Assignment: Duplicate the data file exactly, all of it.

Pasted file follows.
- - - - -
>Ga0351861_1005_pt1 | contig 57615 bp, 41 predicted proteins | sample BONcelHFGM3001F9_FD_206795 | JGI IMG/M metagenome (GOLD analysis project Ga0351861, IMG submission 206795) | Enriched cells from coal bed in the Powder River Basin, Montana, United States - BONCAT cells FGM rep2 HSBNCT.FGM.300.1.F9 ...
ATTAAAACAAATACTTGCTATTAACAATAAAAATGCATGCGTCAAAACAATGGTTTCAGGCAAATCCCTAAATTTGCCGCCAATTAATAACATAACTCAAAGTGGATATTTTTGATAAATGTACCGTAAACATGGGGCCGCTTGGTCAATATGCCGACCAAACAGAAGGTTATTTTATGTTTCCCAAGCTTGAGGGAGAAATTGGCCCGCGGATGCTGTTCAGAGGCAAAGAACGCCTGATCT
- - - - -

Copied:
>Ga0351861_1005_pt1 | contig 57615 bp, 41 predicted proteins | sample BONcelHFGM3001F9_FD_206795 | JGI IMG/M metagenome (GOLD analysis project Ga0351861, IMG submission 206795) | Enriched cells from coal bed in the Powder River Basin, Montana, United States - BONCAT cells FGM rep2 HSBNCT.FGM.300.1.F9 ...
ATTAAAACAAATACTTGCTATTAACAATAAAAATGCATGCGTCAAAACAATGGTTTCAGGCAAATCCCTAAATTTGCCGCCAATTAATAACATAACTCAAAGTGGATATTTTTGATAAATGTACCGTAAACATGGGGCCGCTTGGTCAATATGCCGACCAAACAGAAGGTTATTTTATGTTTCCCAAGCTTGAGGGAGAAATTGGCCCGCGGATGCTGTTCAGAGGCAAAGAACGCCTGATCT